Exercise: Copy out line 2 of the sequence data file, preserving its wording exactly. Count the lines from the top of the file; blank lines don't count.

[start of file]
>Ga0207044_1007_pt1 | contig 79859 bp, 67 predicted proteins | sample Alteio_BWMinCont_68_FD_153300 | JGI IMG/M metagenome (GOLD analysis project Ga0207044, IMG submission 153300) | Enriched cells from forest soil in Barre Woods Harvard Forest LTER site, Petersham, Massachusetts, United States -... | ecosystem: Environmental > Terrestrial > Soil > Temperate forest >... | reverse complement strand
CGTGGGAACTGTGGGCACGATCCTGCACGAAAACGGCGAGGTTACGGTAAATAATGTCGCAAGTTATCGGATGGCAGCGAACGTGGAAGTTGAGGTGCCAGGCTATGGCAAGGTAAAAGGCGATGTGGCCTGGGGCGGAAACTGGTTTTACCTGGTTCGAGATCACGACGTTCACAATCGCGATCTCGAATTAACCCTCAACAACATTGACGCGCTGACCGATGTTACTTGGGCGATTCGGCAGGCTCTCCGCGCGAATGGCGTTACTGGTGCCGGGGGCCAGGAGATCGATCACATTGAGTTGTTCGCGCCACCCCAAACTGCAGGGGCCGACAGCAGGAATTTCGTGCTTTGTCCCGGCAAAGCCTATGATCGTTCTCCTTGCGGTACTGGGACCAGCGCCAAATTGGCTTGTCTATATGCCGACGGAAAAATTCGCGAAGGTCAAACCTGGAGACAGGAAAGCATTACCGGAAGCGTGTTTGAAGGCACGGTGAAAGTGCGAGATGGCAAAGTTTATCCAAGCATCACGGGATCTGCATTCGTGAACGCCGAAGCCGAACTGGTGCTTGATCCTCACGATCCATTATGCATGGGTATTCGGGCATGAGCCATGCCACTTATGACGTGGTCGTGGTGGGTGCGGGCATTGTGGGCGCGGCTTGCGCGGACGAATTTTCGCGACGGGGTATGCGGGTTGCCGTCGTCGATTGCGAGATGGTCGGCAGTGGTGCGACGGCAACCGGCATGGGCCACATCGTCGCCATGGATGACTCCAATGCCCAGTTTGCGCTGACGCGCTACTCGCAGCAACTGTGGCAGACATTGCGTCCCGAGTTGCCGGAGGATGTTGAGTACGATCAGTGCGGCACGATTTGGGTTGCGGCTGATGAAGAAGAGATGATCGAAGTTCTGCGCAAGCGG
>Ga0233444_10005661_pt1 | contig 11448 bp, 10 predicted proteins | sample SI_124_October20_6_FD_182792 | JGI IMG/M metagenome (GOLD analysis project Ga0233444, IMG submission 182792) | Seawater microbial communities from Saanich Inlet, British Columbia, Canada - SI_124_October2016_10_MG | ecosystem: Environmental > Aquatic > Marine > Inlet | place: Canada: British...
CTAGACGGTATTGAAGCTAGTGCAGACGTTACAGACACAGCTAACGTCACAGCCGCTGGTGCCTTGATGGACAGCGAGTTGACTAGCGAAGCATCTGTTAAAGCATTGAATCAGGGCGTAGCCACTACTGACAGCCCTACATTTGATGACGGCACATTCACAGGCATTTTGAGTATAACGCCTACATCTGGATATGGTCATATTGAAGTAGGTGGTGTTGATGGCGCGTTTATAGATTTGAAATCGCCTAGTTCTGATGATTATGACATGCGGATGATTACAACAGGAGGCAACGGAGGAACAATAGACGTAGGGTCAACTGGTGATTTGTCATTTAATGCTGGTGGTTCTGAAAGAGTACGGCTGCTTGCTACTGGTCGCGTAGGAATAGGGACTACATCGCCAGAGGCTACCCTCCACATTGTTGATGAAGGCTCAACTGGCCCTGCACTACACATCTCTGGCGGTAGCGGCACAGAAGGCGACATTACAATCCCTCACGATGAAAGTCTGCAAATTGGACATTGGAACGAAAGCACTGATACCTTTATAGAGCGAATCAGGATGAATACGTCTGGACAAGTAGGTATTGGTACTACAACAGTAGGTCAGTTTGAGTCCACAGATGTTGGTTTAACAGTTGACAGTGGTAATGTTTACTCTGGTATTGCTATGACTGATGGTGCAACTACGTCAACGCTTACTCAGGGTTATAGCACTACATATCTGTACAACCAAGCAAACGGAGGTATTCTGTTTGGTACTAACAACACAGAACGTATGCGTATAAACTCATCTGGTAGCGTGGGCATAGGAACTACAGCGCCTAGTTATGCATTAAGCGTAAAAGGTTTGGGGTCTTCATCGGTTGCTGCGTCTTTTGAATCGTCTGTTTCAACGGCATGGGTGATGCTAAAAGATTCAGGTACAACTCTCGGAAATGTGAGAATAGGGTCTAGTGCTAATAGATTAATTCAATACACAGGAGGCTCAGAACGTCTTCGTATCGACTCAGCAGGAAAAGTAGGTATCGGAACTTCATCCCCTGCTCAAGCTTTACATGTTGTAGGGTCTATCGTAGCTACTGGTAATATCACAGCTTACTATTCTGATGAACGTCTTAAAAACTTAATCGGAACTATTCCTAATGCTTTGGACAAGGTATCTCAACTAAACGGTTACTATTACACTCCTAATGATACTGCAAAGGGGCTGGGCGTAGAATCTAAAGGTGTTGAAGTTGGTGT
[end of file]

CGTGGGAACTGTGGGCACGATCCTGCACGAAAACGGCGAGGTTACGGTAAATAATGTCGCAAGTTATCGGATGGCAGCGAACGTGGAAGTTGAGGTGCCAGGCTATGGCAAGGTAAAAGGCGATGTGGCCTGGGGCGGAAACTGGTTTTACCTGGTTCGAGATCACGACGTTCACAATCGCGATCTCGAATTAACCCTCAACAACATTGACGCGCTGACCGATGTTACTTGGGCGATTCGGCAGGCTCTCCGCGCGAATGGCGTTACTGGTGCCGGGGGCCAGGAGATCGATCACATTGAGTTGTTCGCGCCACCCCAAACTGCAGGGGCCGACAGCAGGAATTTCGTGCTTTGTCCCGGCAAAGCCTATGATCGTTCTCCTTGCGGTACTGGGACCAGCGCCAAATTGGCTTGTCTATATGCCGACGGAAAAATTCGCGAAGGTCAAACCTGGAGACAGGAAAGCATTACCGGAAGCGTGTTTGAAGGCACGGTGAAAGTGCGAGATGGCAAAGTTTATCCAAGCATCACGGGATCTGCATTCGTGAACGCCGAAGCCGAACTGGTGCTTGATCCTCACGATCCATTATGCATGGGTATTCGGGCATGAGCCATGCCACTTATGACGTGGTCGTGGTGGGTGCGGGCATTGTGGGCGCGGCTTGCGCGGACGAATTTTCGCGACGGGGTATGCGGGTTGCCGTCGTCGATTGCGAGATGGTCGGCAGTGGTGCGACGGCAACCGGCATGGGCCACATCGTCGCCATGGATGACTCCAATGCCCAGTTTGCGCTGACGCGCTACTCGCAGCAACTGTGGCAGACATTGCGTCCCGAGTTGCCGGAGGATGTTGAGTACGATCAGTGCGGCACGATTTGGGTTGCGGCTGATGAAGAAGAGATGATCGAAGTTCTGCGCAAGCGG